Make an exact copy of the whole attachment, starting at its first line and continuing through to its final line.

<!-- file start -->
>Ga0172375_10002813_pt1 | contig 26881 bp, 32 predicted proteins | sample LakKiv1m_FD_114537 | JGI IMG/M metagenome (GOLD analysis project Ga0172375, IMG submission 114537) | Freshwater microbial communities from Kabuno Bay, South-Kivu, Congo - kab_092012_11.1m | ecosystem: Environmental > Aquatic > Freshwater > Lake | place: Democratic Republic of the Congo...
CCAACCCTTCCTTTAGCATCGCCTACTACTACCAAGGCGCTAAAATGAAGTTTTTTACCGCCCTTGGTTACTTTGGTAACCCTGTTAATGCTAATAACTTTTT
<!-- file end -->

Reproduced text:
>Ga0172375_10002813_pt1 | contig 26881 bp, 32 predicted proteins | sample LakKiv1m_FD_114537 | JGI IMG/M metagenome (GOLD analysis project Ga0172375, IMG submission 114537) | Freshwater microbial communities from Kabuno Bay, South-Kivu, Congo - kab_092012_11.1m | ecosystem: Environmental > Aquatic > Freshwater > Lake | place: Democratic Republic of the Congo...
CCAACCCTTCCTTTAGCATCGCCTACTACTACCAAGGCGCTAAAATGAAGTTTTTTACCGCCCTTGGTTACTTTGGTAACCCTGTTAATGCTAATAACTTTTT